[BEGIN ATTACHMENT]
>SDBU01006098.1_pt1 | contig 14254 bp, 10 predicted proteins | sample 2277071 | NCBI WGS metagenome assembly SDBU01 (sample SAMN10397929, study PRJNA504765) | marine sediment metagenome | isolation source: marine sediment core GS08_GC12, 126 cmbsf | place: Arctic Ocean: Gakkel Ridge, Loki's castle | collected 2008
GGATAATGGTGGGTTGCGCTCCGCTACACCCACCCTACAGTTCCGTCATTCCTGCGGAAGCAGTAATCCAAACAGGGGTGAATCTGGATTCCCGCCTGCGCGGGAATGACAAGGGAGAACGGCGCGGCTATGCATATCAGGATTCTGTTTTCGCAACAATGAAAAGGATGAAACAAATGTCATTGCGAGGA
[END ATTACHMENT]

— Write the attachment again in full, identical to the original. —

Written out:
>SDBU01006098.1_pt1 | contig 14254 bp, 10 predicted proteins | sample 2277071 | NCBI WGS metagenome assembly SDBU01 (sample SAMN10397929, study PRJNA504765) | marine sediment metagenome | isolation source: marine sediment core GS08_GC12, 126 cmbsf | place: Arctic Ocean: Gakkel Ridge, Loki's castle | collected 2008
GGATAATGGTGGGTTGCGCTCCGCTACACCCACCCTACAGTTCCGTCATTCCTGCGGAAGCAGTAATCCAAACAGGGGTGAATCTGGATTCCCGCCTGCGCGGGAATGACAAGGGAGAACGGCGCGGCTATGCATATCAGGATTCTGTTTTCGCAACAATGAAAAGGATGAAACAAATGTCATTGCGAGGA